Yasmin, what was CUP’s role during the design process?
Yasmin: During the design process, CUP facilitates the collaboration to make sure everyone can bring their different expertise to the table, including the expertise organizers have about the issue and community members have about their own lived experience with that issue. Our goal is to make a project that is stronger than any of us could make on our own, and that can only happen if everyone can be part of the conversation.
What did the design process with CUP entail for PBN?
Jeanne: After PBN was selected for the project, we scheduled a teach-in with CUP’s team to give an overview about disaster legal aid, and how a pocket guide like this one could complement disaster relief efforts across regions. I also sent [CUP’s team] some supplemental materials and resources that would be helpful for them and Carmen, the designer. Then, Carmen came in and she talked us through her design style and some of her past projects. CUP created a scoping document based on the teach-in and their own interpretation of the information that would serve as a template for the guide. That document was initially 10–12 pages and we had to narrow it down to approximately 6 pages. We scheduled several meetings after that to go over the scoping document. We asked a lot of questions like “What do we have right? What do we have wrong? What do we absolutely need to include? What can we drop? What do we want people to have at the end of the pocket guide when they finish it?”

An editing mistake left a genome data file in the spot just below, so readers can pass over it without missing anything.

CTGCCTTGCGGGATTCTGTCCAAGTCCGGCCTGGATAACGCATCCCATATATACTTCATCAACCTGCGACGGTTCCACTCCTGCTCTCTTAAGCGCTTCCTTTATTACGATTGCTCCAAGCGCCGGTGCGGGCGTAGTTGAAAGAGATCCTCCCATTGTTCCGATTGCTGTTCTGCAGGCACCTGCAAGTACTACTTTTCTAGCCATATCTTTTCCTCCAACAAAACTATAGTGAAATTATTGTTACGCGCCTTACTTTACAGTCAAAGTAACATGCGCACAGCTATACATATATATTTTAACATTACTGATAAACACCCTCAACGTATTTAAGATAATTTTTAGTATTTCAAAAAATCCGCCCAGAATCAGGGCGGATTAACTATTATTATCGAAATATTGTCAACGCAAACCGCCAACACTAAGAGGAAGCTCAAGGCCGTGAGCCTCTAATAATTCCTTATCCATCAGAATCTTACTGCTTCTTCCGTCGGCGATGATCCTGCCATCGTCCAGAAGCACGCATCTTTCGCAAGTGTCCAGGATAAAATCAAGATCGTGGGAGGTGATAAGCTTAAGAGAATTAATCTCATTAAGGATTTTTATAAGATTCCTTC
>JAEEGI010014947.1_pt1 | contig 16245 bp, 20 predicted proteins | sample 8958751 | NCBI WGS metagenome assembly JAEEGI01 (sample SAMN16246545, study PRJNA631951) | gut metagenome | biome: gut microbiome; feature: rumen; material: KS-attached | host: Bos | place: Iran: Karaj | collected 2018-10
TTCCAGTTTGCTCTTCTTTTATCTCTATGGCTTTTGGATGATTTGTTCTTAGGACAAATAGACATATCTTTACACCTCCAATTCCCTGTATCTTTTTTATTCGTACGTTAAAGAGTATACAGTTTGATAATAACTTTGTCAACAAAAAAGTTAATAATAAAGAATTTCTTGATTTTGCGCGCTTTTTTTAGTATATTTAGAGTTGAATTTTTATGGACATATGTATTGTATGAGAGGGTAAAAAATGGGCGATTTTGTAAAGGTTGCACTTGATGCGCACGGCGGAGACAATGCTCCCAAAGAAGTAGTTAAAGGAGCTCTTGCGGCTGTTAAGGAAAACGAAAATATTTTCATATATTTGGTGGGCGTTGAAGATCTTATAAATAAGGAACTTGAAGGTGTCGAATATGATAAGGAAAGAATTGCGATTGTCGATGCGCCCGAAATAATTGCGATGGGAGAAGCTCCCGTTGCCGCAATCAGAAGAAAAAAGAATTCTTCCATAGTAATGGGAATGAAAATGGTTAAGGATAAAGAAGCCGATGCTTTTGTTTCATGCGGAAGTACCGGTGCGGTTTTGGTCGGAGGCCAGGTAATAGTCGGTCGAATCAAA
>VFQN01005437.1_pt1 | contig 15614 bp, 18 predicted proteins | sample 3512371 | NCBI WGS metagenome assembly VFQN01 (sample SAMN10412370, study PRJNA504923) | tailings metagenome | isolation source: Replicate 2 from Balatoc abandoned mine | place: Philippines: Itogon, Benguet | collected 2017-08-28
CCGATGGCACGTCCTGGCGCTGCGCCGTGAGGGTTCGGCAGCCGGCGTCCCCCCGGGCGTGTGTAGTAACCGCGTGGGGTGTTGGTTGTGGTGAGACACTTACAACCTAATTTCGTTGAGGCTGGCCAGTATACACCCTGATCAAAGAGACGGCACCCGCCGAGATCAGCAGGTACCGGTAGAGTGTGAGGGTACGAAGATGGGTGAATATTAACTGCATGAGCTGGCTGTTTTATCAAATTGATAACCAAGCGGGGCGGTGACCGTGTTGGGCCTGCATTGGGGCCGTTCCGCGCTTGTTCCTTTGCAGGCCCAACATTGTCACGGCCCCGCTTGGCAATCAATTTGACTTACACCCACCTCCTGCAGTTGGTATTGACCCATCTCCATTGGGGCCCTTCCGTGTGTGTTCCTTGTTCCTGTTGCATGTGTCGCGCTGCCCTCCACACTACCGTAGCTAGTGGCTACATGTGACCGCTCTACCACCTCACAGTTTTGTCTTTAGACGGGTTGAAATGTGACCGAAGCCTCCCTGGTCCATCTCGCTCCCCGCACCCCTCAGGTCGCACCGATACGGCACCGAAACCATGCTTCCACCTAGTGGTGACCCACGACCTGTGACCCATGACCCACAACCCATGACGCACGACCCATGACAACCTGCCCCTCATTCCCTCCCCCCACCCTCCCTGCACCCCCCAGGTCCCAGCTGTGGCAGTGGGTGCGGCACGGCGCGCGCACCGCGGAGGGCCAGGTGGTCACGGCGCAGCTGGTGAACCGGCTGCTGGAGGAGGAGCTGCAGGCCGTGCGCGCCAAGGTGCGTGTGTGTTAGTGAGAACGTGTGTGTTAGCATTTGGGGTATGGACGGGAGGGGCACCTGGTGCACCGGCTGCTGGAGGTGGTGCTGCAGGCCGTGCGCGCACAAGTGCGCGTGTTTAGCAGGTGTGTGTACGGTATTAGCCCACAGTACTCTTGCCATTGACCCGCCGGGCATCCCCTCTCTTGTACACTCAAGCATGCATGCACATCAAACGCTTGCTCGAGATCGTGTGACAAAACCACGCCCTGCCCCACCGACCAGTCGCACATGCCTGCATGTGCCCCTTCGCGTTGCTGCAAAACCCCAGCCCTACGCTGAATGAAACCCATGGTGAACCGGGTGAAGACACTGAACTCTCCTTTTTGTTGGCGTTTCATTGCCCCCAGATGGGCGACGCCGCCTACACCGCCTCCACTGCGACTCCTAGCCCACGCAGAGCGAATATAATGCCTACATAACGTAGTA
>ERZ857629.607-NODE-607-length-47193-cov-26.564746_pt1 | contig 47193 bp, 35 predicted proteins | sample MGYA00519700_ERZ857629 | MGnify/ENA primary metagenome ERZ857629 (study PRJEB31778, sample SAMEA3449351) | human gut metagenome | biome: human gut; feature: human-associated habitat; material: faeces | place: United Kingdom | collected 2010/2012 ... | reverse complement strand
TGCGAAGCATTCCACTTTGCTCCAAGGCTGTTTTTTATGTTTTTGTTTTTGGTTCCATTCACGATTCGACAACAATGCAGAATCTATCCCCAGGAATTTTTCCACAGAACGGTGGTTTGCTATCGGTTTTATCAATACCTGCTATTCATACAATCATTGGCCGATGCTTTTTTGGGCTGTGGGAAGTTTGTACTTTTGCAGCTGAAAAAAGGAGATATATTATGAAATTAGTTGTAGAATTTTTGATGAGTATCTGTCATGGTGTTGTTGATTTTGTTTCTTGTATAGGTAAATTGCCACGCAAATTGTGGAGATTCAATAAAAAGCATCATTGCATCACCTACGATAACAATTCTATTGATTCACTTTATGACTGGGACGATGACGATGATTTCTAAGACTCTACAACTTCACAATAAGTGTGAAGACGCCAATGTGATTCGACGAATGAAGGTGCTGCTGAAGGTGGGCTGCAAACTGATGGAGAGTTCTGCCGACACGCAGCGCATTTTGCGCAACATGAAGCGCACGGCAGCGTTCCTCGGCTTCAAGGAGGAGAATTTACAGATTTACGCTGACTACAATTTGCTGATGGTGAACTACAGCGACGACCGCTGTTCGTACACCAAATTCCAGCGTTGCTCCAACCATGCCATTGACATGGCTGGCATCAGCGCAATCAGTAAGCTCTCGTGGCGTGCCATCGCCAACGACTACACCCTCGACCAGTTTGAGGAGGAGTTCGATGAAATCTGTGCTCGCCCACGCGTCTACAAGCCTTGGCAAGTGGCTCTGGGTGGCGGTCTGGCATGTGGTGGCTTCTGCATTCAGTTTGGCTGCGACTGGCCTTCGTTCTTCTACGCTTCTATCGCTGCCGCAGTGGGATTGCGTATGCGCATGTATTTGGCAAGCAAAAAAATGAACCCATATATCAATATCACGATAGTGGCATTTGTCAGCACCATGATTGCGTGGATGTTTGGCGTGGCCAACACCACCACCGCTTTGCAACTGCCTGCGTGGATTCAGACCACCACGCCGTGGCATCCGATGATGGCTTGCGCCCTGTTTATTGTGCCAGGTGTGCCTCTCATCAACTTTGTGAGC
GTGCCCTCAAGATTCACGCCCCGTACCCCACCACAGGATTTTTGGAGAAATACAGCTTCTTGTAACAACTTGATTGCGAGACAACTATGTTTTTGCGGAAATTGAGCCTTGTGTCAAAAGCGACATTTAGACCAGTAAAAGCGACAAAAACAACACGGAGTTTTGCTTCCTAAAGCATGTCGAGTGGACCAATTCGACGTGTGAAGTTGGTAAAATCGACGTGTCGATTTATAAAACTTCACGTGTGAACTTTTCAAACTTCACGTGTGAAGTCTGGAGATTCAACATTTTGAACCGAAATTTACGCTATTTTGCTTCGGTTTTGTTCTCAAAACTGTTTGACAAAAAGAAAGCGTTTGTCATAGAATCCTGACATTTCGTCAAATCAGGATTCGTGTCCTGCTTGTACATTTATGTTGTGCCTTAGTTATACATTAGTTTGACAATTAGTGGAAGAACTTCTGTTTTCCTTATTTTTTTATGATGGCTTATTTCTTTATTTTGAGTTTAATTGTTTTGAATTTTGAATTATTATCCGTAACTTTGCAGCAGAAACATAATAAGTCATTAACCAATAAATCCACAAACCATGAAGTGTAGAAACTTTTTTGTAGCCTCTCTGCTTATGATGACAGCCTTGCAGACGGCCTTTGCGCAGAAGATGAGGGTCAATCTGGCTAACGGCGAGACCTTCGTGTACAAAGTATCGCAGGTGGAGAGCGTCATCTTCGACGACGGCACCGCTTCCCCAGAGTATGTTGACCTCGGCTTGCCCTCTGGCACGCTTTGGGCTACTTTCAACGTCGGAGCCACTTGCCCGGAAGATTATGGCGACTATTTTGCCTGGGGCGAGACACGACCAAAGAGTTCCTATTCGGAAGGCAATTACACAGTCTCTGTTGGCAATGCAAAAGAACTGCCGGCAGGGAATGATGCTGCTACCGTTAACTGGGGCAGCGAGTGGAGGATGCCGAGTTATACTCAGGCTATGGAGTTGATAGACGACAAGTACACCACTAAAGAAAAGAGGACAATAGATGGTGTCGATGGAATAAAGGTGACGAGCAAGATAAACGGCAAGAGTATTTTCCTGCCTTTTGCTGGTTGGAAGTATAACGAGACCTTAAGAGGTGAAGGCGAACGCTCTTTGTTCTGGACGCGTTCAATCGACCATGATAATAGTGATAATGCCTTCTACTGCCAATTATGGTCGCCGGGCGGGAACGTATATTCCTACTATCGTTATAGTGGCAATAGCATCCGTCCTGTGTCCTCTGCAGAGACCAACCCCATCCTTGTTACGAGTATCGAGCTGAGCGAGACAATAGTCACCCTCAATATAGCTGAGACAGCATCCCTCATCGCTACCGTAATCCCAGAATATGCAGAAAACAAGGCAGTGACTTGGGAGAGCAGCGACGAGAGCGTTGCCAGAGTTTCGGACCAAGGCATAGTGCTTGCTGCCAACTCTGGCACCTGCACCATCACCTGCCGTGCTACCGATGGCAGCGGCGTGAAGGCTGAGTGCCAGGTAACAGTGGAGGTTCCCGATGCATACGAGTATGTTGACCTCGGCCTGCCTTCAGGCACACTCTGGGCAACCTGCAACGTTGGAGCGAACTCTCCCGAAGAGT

Then all of that led to Carmen creating wireframes and incorporating some of the [scoping document] text and her own understanding and design elements to the guide. We had a semi final spread and then conducted our first user testing session. We incorporated that feedback into our next discussion. Then we [had] our second user testing session and then did the same thing again. And then we worked on final touches and edits.
Yasmin, how does visualization make complex policy issues or legal processes more accessible?
Yasmin: If you look at most policies and laws, you’ll find that they are incredibly lengthy and often written in confusing legal language that is hard for most people to understand. Visualization enables us to break down the important elements of the policy, law or process and describe them in a way that is accessible and applicable to people impacted by the laws and policies. In our process, we spend a lot of time narrowing down the major elements that need to be conveyed because they are most important to people impacted by the issue, thinking through hierarchy of information, and expressing them in a way that is relevant to the lives of people who will use the materials. The visualization enables us to further explain the complex policies and laws by actually showing through illustration instead of words and organizing information in a way that is easier to understand than say a bulleted word document.
There is a lot of research showing that visuals and well organized information can help us build “maps” in our brain in a way that helps us not only understand complex information better, but makes it easier for us to remember it later when we need it.
In addition, visualization enables us to reach a wider audience and people who are more visual learners. It also enables people to see themselves in the process we are describing and hopefully becomes more meaningful and applicable to them.
Besides incorporating clear visuals, how else did the team ensure accessibility?